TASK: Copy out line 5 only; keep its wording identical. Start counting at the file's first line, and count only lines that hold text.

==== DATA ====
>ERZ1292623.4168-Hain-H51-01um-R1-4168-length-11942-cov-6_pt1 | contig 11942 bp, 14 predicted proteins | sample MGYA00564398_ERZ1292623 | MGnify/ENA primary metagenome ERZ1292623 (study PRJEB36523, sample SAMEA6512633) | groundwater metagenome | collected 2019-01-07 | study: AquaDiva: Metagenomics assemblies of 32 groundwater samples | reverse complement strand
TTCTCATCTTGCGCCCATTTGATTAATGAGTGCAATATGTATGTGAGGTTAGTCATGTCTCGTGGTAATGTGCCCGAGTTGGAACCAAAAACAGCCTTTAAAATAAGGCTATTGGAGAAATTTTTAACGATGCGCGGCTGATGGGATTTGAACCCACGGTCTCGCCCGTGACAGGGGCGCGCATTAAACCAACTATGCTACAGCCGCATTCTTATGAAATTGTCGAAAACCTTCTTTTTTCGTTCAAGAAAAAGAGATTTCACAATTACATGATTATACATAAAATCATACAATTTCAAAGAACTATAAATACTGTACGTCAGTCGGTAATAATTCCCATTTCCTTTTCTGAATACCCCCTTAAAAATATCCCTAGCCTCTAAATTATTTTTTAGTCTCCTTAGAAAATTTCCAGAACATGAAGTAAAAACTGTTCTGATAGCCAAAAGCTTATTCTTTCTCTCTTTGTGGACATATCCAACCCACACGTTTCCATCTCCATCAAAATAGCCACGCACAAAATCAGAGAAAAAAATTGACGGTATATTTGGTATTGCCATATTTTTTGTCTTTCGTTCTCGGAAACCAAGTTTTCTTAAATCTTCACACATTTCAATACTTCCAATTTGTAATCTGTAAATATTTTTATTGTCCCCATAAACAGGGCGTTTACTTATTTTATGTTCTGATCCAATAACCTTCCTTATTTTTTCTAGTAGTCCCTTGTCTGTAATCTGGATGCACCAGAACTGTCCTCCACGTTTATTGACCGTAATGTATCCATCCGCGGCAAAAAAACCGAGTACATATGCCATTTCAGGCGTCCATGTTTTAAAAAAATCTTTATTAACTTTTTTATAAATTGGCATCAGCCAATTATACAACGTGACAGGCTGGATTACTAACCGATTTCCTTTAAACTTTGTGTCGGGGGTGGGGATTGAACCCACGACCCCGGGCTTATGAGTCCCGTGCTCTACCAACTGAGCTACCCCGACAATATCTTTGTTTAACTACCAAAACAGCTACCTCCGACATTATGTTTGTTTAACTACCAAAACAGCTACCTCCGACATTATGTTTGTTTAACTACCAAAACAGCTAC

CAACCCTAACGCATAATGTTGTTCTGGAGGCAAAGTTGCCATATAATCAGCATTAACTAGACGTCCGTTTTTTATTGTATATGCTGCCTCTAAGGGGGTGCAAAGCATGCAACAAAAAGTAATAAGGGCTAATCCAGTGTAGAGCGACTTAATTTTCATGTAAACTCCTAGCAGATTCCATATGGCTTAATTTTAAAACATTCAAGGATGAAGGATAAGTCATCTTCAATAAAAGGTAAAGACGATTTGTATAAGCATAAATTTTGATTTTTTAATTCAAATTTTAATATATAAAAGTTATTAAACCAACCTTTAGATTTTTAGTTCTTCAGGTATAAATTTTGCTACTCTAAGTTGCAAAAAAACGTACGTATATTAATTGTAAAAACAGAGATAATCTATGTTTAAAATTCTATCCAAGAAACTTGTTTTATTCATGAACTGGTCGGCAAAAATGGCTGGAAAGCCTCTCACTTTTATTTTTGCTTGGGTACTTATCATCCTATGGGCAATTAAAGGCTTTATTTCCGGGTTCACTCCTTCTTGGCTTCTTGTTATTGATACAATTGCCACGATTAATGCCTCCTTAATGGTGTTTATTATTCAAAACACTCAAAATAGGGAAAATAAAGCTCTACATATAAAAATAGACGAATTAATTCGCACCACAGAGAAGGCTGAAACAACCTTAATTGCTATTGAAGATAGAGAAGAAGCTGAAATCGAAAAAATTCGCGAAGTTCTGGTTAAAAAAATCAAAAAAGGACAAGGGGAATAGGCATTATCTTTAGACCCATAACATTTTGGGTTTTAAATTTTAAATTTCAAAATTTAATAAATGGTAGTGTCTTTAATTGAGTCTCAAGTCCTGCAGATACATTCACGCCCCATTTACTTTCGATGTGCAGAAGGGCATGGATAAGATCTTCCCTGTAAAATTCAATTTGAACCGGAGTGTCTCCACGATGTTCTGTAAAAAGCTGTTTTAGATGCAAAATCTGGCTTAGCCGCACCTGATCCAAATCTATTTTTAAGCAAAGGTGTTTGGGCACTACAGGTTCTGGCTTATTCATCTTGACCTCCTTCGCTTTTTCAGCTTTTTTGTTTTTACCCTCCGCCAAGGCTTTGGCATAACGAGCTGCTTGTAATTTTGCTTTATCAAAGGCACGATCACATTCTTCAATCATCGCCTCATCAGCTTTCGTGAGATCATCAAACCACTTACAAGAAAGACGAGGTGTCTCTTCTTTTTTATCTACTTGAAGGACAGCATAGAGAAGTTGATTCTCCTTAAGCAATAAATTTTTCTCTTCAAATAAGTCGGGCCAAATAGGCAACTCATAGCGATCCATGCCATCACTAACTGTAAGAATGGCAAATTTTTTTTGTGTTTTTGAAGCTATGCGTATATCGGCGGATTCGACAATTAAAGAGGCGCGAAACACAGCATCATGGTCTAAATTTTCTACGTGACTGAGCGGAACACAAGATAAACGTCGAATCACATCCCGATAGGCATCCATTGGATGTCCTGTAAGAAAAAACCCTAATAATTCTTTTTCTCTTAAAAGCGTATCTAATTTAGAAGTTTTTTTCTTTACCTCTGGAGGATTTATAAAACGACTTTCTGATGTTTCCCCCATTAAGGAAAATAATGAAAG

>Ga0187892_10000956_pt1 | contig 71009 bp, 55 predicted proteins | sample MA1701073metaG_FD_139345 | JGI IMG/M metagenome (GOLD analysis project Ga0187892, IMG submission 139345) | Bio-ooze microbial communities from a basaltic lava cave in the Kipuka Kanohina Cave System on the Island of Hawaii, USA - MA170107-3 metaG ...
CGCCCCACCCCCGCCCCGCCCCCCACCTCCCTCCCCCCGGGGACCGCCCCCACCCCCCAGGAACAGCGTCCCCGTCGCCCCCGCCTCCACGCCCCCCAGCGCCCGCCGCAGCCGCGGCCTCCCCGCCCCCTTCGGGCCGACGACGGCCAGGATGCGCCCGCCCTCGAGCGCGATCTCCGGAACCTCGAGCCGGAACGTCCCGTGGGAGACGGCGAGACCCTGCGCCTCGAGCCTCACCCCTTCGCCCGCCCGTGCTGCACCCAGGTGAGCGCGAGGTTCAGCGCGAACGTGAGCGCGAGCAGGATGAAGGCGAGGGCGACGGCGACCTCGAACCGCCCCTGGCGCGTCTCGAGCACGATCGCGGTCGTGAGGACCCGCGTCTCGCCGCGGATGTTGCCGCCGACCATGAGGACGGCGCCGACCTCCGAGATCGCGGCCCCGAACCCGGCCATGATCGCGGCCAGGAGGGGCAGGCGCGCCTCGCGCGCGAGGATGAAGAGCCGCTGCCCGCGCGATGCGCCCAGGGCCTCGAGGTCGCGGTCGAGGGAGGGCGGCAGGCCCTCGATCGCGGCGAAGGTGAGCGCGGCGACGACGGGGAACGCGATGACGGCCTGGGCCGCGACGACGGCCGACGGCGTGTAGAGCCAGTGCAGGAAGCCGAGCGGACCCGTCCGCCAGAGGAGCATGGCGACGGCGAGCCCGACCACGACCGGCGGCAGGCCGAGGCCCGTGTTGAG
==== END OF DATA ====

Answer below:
CGCCCCACCCCCGCCCCGCCCCCCACCTCCCTCCCCCCGGGGACCGCCCCCACCCCCCAGGAACAGCGTCCCCGTCGCCCCCGCCTCCACGCCCCCCAGCGCCCGCCGCAGCCGCGGCCTCCCCGCCCCCTTCGGGCCGACGACGGCCAGGATGCGCCCGCCCTCGAGCGCGATCTCCGGAACCTCGAGCCGGAACGTCCCGTGGGAGACGGCGAGACCCTGCGCCTCGAGCCTCACCCCTTCGCCCGCCCGTGCTGCACCCAGGTGAGCGCGAGGTTCAGCGCGAACGTGAGCGCGAGCAGGATGAAGGCGAGGGCGACGGCGACCTCGAACCGCCCCTGGCGCGTCTCGAGCACGATCGCGGTCGTGAGGACCCGCGTCTCGCCGCGGATGTTGCCGCCGACCATGAGGACGGCGCCGACCTCCGAGATCGCGGCCCCGAACCCGGCCATGATCGCGGCCAGGAGGGGCAGGCGCGCCTCGCGCGCGAGGATGAAGAGCCGCTGCCCGCGCGATGCGCCCAGGGCCTCGAGGTCGCGGTCGAGGGAGGGCGGCAGGCCCTCGATCGCGGCGAAGGTGAGCGCGGCGACGACGGGGAACGCGATGACGGCCTGGGCCGCGACGACGGCCGACGGCGTGTAGAGCCAGTGCAGGAAGCCGAGCGGACCCGTCCGCCAGAGGAGCATGGCGACGGCGAGCCCGACCACGACCGGCGGCAGGCCGAGGCCCGTGTTGAG